infratest dimap. 2015. Glaubwürdigkeit der Medien. Published October 31st
by infratest dimap. https://www.infratest-dimap.de/umfragen-
Inhofe, James. 2015. Senate Speech on Climate Change. Filmed February
25th at the United States Capitol, Capitol Hill, Washington, D.C. Video,
Kaplan, Mark. 1985. “It’s Not What You Know that Counts.” The Journal
of Philosophy 82 (7): 350–363.
Knorr Cetina, Karin. 1981. The Manufacture of Knowledge. Oxford:
Koch, Lutz. 2002. “Versuch über Plausibilität.” In Rhetorik Argumentation
Geltung, ed. by Andreas Dörpinghaus, and Karl Helmer, 193–204.
Würzburg: Könighausen & Neumann.
Konerding, Klaus-Peter. 2017. “Sprache und Wissen.” In: Handbuch
Sprache und Wissen, ed. by Ekkehard Felder, and Andreas Gardt, 57–80.
Berlin and Boston: De Gruyter.
Koselleck, Reinhart. 1982. “Krise.” In Geschichtliche Grundbegriffe.
Historisches Lexikon zur politisch-sozialen Sprache in Deutschland, ed. By
Otto Brunner, Werner Conze, and Reinhart Koselleck, 617–650. Stuttgart:
Kuhn, Thomas S. 1962. The Structure of Scientific Revolutions. Chicago:
Chicago University Press.
Lackey, Jennifer. 1999. “Testimonial Knowledge and Transmission.” The
Philosophical Quarterly 49 (197): 471–490.
Lakatos, Imre. 1978. “History of Science and its Rational Reconstruction.”
In The Methodology of Scientific Research Programmes. Philosophical
Papers, vol 1, ed. by John Worrall, and Gregory Currie, 102–138.
Cambridge and New York: Cambridge University Press.
Latour, Bruno. 1999. Pandora’s Hope. Essays on the Reality of Science
Studies. Cambridge (Mass.) and London: Harvard University Press.
Lesch, Harald. 2019. Missverständnisse zum Klimawandel aufgeklärt.
Published July 31st by Terra X Lesch & Co. Video, 20:55.
Longino, Helen, and Doell, Ruth. 1983. “Body, Bias, and Behavior: A
Comparative Analysis of Reasoning in Two Areas of Biological Science.”
Signs 9 (2): 206–227.
Luhmann, Niklas. 1980. “Gesellschaftliche Struktur und semantische
Tradition.” In: Gesellschaftstruktur und Semantik. Studien zur
Wissenssoziologie der modernen Gesellschaft, ed. by. Niklas Luhmann, 9–
71, Vol. 1. Frankfurt a. M.: Suhrkamp.
Luengo, María, and García-Marín, David. 2020. “The Performance of
Truth: Politicians, Fact-Checking Journalism, and the Struggle to Tackle
COVID-19 Misinformation.” American Journal of Cultural Sociology 8 (3):
Lüthje, Corinna. 2017. “Field-Specific Mediatization: Testing the
Combination of Social Theory and Mediatization Theory Using the
Example of Scientific Communication.” Mediatizations Studies 1 (1): 45-
Nieminen, Sakari, and Sankari, Valtteri. 2021. “Checking PolitiFact’s Fact-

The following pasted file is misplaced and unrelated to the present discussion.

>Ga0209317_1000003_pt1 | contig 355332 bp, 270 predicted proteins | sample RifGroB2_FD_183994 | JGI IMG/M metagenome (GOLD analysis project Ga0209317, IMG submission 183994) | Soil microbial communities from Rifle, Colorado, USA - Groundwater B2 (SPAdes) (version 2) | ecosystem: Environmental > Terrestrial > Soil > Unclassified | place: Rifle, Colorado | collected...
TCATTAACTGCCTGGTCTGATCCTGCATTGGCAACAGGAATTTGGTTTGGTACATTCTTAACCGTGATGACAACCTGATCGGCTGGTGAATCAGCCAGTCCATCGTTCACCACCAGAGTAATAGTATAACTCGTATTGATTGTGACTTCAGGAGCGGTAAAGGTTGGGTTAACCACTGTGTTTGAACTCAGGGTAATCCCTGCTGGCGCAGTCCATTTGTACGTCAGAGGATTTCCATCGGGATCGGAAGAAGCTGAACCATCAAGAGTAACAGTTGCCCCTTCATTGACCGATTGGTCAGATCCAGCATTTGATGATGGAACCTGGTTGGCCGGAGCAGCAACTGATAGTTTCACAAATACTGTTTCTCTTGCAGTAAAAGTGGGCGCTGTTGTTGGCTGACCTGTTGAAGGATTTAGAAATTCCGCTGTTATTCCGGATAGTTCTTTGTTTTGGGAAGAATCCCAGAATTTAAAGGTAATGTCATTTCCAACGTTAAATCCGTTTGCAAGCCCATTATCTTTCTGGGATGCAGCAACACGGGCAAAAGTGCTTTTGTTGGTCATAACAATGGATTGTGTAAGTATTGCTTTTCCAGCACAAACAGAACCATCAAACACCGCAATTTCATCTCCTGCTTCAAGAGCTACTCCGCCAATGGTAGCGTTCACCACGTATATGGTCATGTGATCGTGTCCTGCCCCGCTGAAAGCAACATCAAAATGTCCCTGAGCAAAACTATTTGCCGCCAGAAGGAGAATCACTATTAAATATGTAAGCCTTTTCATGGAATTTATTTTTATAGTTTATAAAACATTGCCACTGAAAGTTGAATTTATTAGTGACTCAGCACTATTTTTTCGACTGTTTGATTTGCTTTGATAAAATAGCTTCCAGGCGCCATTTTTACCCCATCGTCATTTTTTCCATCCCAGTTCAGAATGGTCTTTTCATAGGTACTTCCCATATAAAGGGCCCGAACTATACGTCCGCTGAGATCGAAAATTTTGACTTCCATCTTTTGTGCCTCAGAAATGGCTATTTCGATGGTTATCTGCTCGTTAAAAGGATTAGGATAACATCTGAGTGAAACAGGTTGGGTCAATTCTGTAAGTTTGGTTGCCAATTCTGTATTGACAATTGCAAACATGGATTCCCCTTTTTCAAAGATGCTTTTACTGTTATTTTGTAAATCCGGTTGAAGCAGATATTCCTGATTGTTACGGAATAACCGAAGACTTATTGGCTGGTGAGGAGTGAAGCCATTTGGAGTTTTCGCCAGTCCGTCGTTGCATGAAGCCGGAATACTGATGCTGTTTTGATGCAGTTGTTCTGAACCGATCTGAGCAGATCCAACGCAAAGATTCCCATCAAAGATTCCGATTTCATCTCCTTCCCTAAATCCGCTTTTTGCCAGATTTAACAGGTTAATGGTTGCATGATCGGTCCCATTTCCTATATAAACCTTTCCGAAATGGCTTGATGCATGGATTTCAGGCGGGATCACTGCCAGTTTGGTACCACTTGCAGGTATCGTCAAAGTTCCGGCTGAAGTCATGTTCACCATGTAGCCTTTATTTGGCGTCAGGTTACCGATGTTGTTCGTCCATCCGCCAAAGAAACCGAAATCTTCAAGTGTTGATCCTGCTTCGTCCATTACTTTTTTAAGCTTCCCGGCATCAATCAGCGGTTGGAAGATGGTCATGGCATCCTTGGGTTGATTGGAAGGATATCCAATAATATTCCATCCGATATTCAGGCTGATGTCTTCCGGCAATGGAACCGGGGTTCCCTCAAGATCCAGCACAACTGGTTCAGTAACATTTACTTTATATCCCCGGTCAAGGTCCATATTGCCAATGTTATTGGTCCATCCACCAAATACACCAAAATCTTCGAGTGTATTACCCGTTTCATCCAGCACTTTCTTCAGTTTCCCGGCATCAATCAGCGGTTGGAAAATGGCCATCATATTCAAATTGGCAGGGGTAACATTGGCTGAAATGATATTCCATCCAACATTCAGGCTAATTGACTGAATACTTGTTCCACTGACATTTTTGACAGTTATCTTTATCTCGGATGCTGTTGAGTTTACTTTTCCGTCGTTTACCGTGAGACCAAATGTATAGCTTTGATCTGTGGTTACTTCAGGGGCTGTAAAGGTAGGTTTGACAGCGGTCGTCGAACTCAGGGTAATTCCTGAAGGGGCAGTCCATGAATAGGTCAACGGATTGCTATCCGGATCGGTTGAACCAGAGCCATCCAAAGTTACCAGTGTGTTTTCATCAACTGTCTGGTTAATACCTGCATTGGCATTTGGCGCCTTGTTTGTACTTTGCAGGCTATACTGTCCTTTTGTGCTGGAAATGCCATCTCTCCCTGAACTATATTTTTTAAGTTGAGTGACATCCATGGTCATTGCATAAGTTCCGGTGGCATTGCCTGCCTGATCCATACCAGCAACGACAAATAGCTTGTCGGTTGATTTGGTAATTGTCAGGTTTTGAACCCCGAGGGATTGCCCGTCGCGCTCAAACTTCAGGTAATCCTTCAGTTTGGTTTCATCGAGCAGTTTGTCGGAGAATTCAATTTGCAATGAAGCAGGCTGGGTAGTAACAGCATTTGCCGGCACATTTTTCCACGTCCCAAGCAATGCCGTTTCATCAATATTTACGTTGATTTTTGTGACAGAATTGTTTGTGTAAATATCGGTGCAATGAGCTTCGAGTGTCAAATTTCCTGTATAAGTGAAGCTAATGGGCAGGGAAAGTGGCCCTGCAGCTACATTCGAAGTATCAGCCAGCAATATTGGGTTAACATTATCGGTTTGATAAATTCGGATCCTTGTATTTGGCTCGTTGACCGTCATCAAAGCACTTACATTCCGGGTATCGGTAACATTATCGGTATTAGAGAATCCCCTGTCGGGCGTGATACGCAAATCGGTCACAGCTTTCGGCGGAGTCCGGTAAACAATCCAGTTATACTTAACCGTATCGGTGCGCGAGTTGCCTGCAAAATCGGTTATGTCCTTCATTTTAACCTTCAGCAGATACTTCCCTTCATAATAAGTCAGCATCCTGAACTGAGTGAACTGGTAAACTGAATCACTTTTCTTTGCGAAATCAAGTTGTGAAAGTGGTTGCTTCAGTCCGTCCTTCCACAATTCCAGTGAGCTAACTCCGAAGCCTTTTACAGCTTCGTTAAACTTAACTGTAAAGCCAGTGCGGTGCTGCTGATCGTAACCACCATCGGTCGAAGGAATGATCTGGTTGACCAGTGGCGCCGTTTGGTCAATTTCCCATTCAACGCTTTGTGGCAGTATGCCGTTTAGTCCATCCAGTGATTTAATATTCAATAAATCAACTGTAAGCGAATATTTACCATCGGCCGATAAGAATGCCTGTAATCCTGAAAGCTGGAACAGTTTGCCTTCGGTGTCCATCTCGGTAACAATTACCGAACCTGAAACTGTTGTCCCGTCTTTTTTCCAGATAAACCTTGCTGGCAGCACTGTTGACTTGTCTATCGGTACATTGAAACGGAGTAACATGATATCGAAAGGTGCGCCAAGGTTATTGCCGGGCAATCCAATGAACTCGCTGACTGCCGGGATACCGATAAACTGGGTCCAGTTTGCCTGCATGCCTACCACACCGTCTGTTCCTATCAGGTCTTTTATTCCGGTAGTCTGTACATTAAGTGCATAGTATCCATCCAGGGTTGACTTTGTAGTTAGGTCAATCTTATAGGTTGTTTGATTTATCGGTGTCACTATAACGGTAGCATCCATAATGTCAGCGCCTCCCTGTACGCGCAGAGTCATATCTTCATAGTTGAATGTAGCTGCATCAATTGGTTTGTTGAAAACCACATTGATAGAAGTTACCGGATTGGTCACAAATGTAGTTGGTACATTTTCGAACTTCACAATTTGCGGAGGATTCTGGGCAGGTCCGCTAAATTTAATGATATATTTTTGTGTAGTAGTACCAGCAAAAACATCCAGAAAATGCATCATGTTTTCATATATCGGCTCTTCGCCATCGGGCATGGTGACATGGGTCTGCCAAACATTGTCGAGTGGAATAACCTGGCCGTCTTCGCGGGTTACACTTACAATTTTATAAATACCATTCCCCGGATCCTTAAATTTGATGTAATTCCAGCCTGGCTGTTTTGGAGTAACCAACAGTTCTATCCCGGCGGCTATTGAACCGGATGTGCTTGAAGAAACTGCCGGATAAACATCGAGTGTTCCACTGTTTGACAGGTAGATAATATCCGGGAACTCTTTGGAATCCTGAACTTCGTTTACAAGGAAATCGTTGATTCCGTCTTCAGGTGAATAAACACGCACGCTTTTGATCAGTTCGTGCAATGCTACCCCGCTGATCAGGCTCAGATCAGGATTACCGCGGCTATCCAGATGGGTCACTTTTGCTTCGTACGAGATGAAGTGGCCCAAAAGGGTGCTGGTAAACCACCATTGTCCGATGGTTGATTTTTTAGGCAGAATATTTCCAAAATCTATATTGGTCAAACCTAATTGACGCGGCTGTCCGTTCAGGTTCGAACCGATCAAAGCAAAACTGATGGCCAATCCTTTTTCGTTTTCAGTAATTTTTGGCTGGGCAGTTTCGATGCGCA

Checks” Journalism Studies 22 (3): 358–378.
Owens, David. 2006. “Testimony and Assertion.” Philosophical Studies 130
(1): 105–129. https://doi.org/10.1007/s11098-005-3237-x.
OED Online. 2021. Oxford: Oxford University Press. http://www.oed.com/
(accessed July 17, 2021).
Rich, Tomothy S., Milden, Ian, Wagner, Mallory T. (2020). “Research
Note: Does the Public Support Fact-Checking Social Media? It Depends
Whom and How You Ask.” Misinformation Review 1 (8): 1–10.
Rödder, Simone. 2018. “Differenzierungstheorie. Ein solziologischer
Faktencheck der Diagnose eines ‘postfaktischen Zeitalters’.” In: 10 Minuten
Soziologie. Fakten, ed. by. Gianna Behrendt, and Anna Henkel, 17–34.
Rorty, Richard. 1979. Philosophy and the Mirror of Nature. Princeton
Russell, Bertrand. 1971. Problems of Philosophy. Oxford University Press.
Shapin, Steven. 1994. A Social History of Truth. Civility and Science in
Seventeenth-Century England. Chicago and London: University of Chicago
Shin, Jieun, Thorson, Kjerstin. (2017). “Partisan Selective Sharing: The
Biased Diffusion of Fact Checking Messages on Social Media.” Journal of
Communication 67 (2): 233–255. https://doi.org/10.1111/jcom.12284.
Tereick, Jana. 2016. Klimawandel im Diskurs. Multimediale Diskursanalyse
crossmedialer Korpora. Berlin and Boston: De Gruyter.
Williamson, Timothy. 2000. Knowledge and its Limits. Oxford and New
York: Oxford University Press.
Williamson, Timothy. 2007. The Philosophy of Philosophy. Oxford:
Winko, Simone. 2015. “Zur Plausibilität als Beurteilungskriterium
literaturwissenschaftlicher Interpretationen.” In: Theorien, Methoden und
Praktiken des Interpretierens, ed. by Andrea Albrecht, Lutz Dannenberg,
Olav Krämer, and Carlos Spoerhase, 483–512. Berlin and Boston: De
Wittgenstein, Ludwig. 1969. On Certainty. Oxford: Basil Blackwell.
Wittgenstein, Ludwig. 1953. Philosophical Investigations. Oxford: Basil
Worsnip, Alex. 2017. “Contextualism and Knowledge Norms.” In The
Routledge Handbook of Epistemic Contextualism, ed. by Jonathan J.
Ichikawa, 177–190. London: Routledge.